Apart from the fact that female condoms are prohibitively expensive in many parts of the world, users find them noisy, physically unappealing, or difficult to use.


“However, female condoms are a cost-effective mechanism for HIV prevention when measured against thevcosts of potential HIV infections or other HIV prevention mechanisms. Also, as more and more female condoms are produced and purchased, their cost will drop,” states the report.


With greater financial investment and commitment, the design of the female condom can be improved increasing the likelihood of uptake by women.


Furthermore, there is need for educational and social marketing programs aimed at reducing the stigma associated with use of the female condom as well as improving consistent and accurate use.


According to the report, civil society groups can be extremely valuable in developing effective programming because of their access to populations vulnerable to HIV infection and their experience working with these groups.


The report makes the following recommendations to improve US’s role in the distribution and use of female condoms:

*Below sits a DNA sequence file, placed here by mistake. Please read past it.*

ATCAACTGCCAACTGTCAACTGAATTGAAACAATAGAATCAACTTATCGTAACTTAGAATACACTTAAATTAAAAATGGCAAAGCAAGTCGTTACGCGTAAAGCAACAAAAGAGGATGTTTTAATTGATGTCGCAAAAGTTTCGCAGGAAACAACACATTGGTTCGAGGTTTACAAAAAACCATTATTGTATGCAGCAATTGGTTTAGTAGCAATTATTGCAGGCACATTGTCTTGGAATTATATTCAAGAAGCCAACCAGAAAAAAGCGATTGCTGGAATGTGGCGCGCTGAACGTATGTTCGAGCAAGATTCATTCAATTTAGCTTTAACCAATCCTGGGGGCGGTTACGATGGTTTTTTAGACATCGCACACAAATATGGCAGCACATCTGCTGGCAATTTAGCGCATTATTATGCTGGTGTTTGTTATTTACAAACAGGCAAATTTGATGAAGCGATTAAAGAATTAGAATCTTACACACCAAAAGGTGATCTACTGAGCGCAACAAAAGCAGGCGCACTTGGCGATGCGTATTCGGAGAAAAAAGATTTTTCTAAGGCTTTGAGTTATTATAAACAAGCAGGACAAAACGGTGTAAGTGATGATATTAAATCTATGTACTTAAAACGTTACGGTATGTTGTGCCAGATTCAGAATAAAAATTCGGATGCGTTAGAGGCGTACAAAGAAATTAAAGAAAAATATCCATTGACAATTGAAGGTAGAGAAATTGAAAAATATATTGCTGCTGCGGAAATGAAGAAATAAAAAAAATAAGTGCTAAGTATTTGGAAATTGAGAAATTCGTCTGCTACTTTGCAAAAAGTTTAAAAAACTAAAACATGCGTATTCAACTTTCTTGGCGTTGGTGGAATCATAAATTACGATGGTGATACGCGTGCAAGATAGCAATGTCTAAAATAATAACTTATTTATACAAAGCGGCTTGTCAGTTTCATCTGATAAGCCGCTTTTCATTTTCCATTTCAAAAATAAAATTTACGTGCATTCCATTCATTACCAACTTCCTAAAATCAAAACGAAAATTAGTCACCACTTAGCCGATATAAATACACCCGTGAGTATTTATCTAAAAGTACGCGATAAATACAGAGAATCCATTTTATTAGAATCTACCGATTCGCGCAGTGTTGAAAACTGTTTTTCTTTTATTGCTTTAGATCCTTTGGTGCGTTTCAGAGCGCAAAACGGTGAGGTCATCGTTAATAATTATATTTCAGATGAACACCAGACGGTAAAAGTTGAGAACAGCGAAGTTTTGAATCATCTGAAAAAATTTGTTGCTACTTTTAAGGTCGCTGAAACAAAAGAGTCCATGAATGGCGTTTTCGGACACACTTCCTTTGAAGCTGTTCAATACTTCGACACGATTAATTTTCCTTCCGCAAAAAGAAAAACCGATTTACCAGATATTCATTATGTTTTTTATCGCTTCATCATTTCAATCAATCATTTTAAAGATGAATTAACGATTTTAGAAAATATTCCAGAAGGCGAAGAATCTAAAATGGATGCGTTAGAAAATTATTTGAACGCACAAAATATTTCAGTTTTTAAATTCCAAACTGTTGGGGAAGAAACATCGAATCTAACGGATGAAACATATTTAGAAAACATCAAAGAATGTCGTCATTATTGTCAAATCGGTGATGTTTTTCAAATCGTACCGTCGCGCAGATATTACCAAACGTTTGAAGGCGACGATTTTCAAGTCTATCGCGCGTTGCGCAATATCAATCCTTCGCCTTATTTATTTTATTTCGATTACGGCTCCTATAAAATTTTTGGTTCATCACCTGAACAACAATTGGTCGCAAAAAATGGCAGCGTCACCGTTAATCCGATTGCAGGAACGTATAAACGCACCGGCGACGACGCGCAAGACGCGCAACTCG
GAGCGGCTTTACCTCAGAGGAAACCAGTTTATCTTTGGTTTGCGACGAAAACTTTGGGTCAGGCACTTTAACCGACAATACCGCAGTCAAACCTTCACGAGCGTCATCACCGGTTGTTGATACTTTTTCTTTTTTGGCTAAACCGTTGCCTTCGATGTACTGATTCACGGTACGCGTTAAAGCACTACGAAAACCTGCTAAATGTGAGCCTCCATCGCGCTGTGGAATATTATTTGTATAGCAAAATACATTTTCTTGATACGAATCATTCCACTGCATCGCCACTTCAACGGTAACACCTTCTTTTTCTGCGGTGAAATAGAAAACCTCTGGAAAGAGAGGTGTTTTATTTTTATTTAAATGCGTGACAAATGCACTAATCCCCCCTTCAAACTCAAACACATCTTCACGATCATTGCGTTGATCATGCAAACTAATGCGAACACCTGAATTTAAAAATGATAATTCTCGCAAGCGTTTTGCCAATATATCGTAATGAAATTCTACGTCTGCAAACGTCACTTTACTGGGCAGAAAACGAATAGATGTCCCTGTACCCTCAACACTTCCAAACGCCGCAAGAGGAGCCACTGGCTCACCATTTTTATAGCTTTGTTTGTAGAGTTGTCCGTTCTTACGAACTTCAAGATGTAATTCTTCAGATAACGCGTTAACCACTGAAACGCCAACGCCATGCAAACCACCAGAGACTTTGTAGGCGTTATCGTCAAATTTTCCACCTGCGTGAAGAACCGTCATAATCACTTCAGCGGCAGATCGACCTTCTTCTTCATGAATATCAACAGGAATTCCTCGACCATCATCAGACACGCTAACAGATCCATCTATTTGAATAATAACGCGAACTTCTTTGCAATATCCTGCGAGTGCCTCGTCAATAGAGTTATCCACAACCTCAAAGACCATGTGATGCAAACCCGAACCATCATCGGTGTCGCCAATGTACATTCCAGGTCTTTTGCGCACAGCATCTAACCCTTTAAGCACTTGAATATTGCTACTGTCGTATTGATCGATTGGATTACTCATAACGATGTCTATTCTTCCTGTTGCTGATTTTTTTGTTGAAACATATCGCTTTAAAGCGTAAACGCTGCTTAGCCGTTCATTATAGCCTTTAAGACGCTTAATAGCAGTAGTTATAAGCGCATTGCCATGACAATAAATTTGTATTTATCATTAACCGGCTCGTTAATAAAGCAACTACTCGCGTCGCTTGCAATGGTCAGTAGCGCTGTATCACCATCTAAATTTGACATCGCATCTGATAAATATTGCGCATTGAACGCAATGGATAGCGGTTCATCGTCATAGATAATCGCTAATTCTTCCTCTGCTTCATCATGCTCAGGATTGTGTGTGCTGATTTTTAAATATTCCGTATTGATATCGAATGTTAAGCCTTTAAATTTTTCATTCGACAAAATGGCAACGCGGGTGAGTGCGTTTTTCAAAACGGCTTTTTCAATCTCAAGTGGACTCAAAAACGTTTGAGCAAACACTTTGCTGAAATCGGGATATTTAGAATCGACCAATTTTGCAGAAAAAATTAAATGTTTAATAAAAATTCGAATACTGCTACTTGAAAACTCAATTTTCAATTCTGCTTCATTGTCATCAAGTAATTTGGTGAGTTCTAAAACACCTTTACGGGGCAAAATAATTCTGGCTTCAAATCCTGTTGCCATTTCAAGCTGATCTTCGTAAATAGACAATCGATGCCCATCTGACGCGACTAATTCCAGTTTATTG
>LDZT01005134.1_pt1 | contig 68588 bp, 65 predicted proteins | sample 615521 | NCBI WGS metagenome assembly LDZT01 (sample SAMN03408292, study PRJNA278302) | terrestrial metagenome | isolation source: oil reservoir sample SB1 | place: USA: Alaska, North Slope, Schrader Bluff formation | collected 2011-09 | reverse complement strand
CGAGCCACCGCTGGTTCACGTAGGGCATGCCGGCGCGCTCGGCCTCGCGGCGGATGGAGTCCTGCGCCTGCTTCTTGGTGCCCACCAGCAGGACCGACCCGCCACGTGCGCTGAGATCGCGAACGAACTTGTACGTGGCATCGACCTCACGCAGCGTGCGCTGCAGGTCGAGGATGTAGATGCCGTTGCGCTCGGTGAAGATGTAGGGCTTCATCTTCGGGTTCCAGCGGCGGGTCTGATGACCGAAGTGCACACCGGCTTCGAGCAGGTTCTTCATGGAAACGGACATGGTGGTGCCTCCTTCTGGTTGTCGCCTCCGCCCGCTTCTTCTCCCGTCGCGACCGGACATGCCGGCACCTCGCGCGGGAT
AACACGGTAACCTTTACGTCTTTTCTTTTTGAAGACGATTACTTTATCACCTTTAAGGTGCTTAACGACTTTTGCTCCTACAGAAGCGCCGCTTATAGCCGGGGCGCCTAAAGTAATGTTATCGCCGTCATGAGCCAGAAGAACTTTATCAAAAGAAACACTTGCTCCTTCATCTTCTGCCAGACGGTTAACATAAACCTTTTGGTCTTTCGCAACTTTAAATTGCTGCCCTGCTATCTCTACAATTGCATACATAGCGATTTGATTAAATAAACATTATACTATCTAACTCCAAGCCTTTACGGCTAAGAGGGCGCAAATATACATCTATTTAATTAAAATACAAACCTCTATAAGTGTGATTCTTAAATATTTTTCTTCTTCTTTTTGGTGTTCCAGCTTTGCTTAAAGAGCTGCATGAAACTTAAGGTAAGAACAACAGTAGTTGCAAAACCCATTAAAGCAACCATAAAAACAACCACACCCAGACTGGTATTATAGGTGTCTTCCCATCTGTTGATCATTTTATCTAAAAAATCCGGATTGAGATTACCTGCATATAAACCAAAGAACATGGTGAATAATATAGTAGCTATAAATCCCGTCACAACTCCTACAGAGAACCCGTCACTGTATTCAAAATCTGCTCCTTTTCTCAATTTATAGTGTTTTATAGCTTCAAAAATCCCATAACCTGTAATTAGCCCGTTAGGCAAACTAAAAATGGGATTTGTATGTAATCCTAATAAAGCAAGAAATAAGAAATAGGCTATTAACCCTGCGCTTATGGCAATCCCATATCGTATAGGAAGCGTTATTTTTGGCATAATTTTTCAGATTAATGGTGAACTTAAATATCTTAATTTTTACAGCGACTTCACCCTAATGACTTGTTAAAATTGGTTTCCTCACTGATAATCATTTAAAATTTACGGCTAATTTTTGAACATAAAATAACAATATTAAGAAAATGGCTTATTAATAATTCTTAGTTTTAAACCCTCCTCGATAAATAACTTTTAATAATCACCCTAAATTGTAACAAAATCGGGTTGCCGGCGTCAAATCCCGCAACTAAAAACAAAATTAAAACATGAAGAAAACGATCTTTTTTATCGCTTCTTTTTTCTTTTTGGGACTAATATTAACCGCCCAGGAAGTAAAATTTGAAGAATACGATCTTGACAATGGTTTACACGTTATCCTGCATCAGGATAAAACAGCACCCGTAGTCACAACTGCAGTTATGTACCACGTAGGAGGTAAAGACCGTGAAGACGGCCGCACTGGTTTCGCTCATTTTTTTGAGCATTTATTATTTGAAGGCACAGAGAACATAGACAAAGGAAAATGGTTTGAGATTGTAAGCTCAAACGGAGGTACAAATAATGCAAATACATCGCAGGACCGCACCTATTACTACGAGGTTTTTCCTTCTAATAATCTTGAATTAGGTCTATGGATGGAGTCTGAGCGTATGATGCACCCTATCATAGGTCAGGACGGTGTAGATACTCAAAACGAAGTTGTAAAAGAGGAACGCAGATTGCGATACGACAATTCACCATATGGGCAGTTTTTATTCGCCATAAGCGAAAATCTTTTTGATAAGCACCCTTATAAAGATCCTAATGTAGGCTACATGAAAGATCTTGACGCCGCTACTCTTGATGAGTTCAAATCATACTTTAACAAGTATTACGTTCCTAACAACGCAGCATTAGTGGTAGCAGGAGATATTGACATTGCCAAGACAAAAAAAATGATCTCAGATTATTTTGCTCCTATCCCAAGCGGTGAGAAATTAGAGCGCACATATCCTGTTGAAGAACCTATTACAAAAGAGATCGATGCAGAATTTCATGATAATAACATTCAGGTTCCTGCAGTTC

• USAID and OGAC should issue policy guidance promoting female condom procurement and programming within US-funded development programs, including PEPFAR. As a signatory of ICPD, the US should promote female condoms as a vital tool to prevent both pregnancy and HIV infection.
  • The US should expand technical assistance for female condom logistics and procurement to additional countries to increase HIV prevention efforts.
  • The US should apply intensive programming efforts to an additional three countries for scale-up and replication. These efforts could be used to create a more realistic assessment of global female condom needs for scale-up.
  • The US should increase HIV prevention efforts by expanding the scope of female and male condom promotion to encompass the general public. Programming for female condoms will depend on each area’s epidemiological profile, and should be free of messages and attitudes that stigmatize condom use.
  • The US should invest more funds in female condom promotion and programming. The US should subsidize female condoms for PEPFAR-funded programs.
  • At the country level, the US should include civil society, especially women’s health and rights groups, in stakeholder meetings and encourage financing mechanisms that increase government-civil society collaboration in female condom programming.
  • Congress should remove all earmarks and funding directives for abstinence-only, abstinence-until-marriage and fidelity prevention programs and fund comprehensive, integrated, and evidence-based HIV prevention programs that include female condoms and that promote and protect women’s health.



4 thoughts on “How US could save lives with Female Condoms

  1. Pingback: Aids » Blog Archive » How US could save lives with Female Condoms

  2. Pingback: Philanthropy » Blog Archive » Should the US Give More Female Condoms?

  3. Pingback: what impact have condoms had on society